Real-time partitioning of octadecyl rhodamine B into bead-supported lipid bilayer membranes revealing quantitative differences in saturable binding sites in DOPC and 1:1:1 DOPC/SM/cholesterol membranes.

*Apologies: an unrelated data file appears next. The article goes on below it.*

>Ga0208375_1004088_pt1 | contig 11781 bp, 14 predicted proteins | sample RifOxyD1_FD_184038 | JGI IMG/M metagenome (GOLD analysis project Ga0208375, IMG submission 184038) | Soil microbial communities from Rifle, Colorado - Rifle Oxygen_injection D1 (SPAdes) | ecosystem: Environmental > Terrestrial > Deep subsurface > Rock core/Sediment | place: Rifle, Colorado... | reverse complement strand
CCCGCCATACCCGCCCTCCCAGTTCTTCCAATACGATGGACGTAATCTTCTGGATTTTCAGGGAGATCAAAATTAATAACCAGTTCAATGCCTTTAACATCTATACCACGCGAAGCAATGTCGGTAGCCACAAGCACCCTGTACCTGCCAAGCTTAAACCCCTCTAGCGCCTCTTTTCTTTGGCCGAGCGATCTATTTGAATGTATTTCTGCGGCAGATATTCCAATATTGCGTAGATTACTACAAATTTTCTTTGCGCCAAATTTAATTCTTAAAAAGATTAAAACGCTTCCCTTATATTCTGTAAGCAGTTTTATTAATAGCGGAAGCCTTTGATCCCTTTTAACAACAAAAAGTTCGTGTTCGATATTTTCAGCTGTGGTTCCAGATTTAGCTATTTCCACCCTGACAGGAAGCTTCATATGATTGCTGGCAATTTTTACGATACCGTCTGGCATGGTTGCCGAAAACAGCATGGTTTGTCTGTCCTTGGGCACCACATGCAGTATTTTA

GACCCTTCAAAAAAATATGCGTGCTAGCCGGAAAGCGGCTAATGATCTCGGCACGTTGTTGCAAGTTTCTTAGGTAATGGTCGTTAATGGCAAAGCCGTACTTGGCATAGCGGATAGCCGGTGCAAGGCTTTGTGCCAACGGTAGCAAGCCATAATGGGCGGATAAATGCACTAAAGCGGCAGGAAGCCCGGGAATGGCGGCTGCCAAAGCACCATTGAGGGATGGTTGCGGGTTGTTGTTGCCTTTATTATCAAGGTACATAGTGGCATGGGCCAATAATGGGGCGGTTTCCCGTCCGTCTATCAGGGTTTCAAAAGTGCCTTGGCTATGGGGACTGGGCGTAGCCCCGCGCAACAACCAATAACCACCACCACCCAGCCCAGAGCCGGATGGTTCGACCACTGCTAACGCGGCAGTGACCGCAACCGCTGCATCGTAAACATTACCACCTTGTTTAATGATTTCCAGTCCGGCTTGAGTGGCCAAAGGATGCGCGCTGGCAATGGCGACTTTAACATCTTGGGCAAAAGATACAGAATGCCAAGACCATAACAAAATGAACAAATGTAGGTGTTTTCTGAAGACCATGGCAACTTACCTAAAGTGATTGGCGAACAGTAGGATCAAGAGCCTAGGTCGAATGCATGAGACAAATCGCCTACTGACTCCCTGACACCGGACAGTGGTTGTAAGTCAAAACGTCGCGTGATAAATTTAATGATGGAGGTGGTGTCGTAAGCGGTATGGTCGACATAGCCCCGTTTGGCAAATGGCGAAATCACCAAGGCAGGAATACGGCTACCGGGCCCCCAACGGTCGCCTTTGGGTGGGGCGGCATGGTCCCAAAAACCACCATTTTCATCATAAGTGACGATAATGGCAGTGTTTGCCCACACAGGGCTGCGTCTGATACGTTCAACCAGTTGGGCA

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Quantitative analysis of the staining of cell membranes with the cationic amphiphile, octadecyl rhodamine B (R18), is confounded by probe aggregation and changes to the probes' absorption cross section and emission quantum yield. In this paper, flow cytometry, quantum-dot-based fluorescence calibration beads, and FRET were used to examine real-time transfer of R18 from water to two limiting models of the cellular plasma membrane, namely, a single-component disordered membrane, dioleoyl-L-alpha-phosphatidylcholine (DOPC), and a ternary mixture of DOPC, cholesterol, and sphingomyelin (DSC) membranes, reconstituted on spherical and monodisperse glass beads (lipobeads). The quenching of R18 was analyzed as the probe concentration was raised from 0 to 10 mol % in membranes. The data show a > 2-fold enhancement in the quenching level of the probes that were reconstituted in DSC relative to DOPC membranes at the highest concentration of R18. We have parametrized the propagation of concentration-dependent quenching as a function of real-time binding of R18 to lipobeads. In this way, phenomenological kinetics of serum-albumin-mediated transfer of R18 from the aqueous phase to DOPC and DSC membranes could be evaluated under optimal conditions where the critical aggregation concentration (CAC) of the probe is defined as 14 nM. The mass action kinetics of association of R18 with DOPC and DSC lipobeads are shown to be similar. However, the saturable capacity for accepting exogenous probes is found to be 37% higher in DOPC relative to that for DSC membranes. The difference is comparable to the disparity in the average molecular areas of DOPC and DSC membranes. Finally, this analysis shows little difference in the spectral overlap integrals of the emission spectrum of a fluorescein derivative donor and the absorption spectrum of either monomeric or simulated spectrum of dimeric R18. This approach represents a first step toward a nanoscale probing of membrane heterogeneity in living cells by analyzing differential local FRET among sites of unique receptor expression in living cells.